How 'The Man in the Red Bandana' Sacrificed His Life for a Dozen Others on 9/11


Welles Crowther spent some of the darkest hours in American history saving the lives of strangers.

Crowther, 24 and an equities trader for Sandler O'Neill + Partners, worked on the 104th floor of the World Trade Center's south tower during 9/11. A former volunteer firefighter in his hometown of Nyack, N.Y., he was well versed in the proper way to handle an emergency. When United Airlines Flight 175 struck his building at 9:03 a.m., he promptly slipped back into the role. 

"Mom, this is Welles. I want you to know that I'm OK," he said in a voicemail left for his mother, Alison, at 9:12 a.m.

Amid the smoke, chaos and debris, Crowther helped injured and disoriented office workers to safety, risking his own life in the process. Though they couldn't see much through the haze, those he saved recalled a tall figure wearing a red bandana to shield his lungs and mouth. 

He had come down to the 78th-floor sky lobby, an alcove in the building with express elevators meant to speed up trips to the ground floor. In what's been described as a "strong, authoritative voice," Crowther directed survivors to the stairway and encouraged them to help others while he carried an injured woman on his back. After bringing her 15 floors down to safety, he made his way back up to help others.

One of the women he helped, Judy Rein, credits him with saving her life. 

"If he hadn't come back, I wouldn't have made it," she told CNN in 2002. "People can live 100 years and not have the compassion, the wherewithal, to do what he did."


A mystery solved: Though Crowther saved at least a dozen lives that day, his identity remained unknown for some time, even to those he helped. His family — his mother Alison, his father Jefferson and his sisters Paige and Honor — did not know exactly what happened in the hour before he died. 

An article in the New York Times changed that. Entitled "Fighting to Live as the Towers Died," the Times interviewed the survivors who made it down from the highest floors alive. In it, eyewitnesses described the figure with a red bandana: 

A mysterious man appeared at one point, his mouth and nose covered with a red handkerchief. He was looking for a fire extinguisher. As Judy Wein recalls, he pointed to the stairs and made an announcement that saved lives: Anyone who can walk, get up and walk now. Anyone who can perhaps help others, find someone who needs help and then head down.

Alison Crowther, knowing he always carried a red bandana in his pocket, sent photographs of her son to both Young and Reins, who confirmed that Welles was indeed the man who had saved them.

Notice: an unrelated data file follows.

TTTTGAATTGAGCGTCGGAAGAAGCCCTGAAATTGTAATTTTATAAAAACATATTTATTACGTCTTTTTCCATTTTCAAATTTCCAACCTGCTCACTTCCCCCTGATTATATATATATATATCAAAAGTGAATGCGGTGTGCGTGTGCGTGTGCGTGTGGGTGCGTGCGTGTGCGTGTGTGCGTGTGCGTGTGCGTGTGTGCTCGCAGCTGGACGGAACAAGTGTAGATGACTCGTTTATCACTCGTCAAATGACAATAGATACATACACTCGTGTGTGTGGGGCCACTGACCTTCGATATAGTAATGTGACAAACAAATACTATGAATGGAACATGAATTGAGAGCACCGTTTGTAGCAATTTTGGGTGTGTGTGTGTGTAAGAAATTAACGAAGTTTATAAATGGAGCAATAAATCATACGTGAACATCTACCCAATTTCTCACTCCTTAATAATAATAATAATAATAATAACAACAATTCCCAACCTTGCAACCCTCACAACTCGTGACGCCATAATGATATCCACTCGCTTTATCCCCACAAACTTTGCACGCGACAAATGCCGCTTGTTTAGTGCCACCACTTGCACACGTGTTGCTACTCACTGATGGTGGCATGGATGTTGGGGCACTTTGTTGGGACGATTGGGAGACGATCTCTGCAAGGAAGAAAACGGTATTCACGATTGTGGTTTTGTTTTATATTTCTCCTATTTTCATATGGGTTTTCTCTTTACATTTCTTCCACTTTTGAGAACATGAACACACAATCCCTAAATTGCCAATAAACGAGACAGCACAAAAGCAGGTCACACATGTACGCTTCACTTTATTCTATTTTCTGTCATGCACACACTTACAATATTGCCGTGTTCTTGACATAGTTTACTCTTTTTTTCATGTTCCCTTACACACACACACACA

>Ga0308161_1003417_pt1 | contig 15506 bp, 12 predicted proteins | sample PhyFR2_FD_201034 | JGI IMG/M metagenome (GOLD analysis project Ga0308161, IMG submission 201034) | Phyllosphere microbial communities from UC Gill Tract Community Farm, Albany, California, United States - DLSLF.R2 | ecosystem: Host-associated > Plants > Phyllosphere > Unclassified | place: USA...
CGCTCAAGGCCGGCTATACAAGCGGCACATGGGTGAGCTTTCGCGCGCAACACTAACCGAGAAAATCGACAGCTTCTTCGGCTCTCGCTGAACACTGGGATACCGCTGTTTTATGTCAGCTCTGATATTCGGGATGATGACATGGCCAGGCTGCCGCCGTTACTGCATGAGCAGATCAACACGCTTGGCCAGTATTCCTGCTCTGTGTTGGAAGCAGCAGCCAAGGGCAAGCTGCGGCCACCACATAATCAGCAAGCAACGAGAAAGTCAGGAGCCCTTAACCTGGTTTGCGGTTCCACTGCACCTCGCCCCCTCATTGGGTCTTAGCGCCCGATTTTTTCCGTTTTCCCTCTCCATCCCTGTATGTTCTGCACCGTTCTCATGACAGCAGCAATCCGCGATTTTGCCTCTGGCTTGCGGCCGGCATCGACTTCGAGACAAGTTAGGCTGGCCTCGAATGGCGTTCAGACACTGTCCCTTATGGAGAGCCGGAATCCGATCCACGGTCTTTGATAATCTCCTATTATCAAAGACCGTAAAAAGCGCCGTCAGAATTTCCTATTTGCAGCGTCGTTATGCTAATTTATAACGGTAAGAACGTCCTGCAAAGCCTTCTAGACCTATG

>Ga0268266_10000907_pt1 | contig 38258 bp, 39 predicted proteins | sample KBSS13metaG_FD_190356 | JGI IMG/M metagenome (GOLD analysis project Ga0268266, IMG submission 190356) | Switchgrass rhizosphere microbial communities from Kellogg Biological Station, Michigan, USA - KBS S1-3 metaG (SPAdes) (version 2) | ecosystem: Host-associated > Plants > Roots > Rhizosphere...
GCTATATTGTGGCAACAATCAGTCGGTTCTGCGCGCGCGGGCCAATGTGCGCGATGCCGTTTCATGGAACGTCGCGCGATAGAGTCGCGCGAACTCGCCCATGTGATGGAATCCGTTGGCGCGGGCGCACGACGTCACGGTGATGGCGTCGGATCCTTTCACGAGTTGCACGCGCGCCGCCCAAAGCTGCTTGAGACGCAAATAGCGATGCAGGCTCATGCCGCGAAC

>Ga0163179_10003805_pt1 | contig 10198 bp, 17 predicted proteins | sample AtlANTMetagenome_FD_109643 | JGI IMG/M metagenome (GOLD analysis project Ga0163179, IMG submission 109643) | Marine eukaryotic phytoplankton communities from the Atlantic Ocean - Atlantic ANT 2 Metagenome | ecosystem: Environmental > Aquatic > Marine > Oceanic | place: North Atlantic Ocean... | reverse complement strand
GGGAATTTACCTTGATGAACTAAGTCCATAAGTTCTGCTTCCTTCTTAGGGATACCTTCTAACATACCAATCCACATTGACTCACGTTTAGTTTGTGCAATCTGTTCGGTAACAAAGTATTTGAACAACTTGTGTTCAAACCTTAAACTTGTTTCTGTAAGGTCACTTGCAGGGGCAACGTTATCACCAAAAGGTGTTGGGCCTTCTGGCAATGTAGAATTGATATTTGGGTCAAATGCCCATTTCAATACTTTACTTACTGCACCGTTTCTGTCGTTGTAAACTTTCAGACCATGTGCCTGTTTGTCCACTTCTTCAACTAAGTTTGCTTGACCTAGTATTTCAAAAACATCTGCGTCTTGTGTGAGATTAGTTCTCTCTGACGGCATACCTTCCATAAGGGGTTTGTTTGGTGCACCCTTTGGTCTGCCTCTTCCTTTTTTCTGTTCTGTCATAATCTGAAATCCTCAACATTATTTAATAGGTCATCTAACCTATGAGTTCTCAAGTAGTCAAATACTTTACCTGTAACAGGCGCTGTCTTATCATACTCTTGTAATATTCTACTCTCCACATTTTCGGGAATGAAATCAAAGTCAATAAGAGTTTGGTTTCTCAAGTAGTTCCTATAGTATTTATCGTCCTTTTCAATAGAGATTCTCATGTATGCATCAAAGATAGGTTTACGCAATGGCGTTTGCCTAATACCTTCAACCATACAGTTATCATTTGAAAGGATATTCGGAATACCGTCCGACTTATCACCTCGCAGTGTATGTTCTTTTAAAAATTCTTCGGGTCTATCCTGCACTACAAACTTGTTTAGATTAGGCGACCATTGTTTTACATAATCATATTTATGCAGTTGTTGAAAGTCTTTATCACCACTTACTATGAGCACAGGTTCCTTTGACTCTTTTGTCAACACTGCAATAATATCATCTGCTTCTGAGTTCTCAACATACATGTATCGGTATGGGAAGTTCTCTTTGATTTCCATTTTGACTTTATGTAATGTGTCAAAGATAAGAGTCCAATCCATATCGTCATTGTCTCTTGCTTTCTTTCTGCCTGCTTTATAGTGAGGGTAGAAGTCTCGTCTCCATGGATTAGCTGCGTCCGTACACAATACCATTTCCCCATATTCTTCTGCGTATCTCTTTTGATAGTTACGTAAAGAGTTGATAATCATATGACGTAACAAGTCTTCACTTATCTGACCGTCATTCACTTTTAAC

"Everything we shared — all the details — led right to Welles, so it was really beautiful," Alison Crowther told CNN. 

The family later learned that Welles' body had been recovered with other firefighters with the FDNY. They had been on their way back up the stairs of the South Tower with the "Jaws of Life," likely to help other survivors to safety.

Gone, but never forgotten. Crowther's selfless act of heroism became a symbol of perseverance, of courage and of hope in the aftermath of 9/11. Ten years later, ESPN devoted a segment to Crowther, a former Boston College lacrosse player:

"A young man, in his 20s, strong, emerged from the smoke and, over his nose and his mouth, he wore a red handkerchief," Obama said. "He led those survivors down the stairs to safety and carried a woman on his shoulders down 17 flights, and then he went back."


There is, of course, room for less grandiose statements of remembrance. I never met Welles, but I grew up in his small, upstate New York hometown of Nyack. My older sister knew his sister Paige, and his mother was involved in our high school's music program. 

Though I was only 10 years old when the towers fell, I remember, as no doubt everyone does, exactly where I was. And I remember, in the following weeks, hearing the terrible stories of those — far away and close by — who lost their lives. 

But I was always struck particularly hard by Welles' story — I still am — 13 years later. I hope it always stays with me. His symbol — the red bandana — now means something different. To those he saved, it meant that they were safe, that things would be OK. And to those that knew him — or even to those that didn't — it will always mean that, too.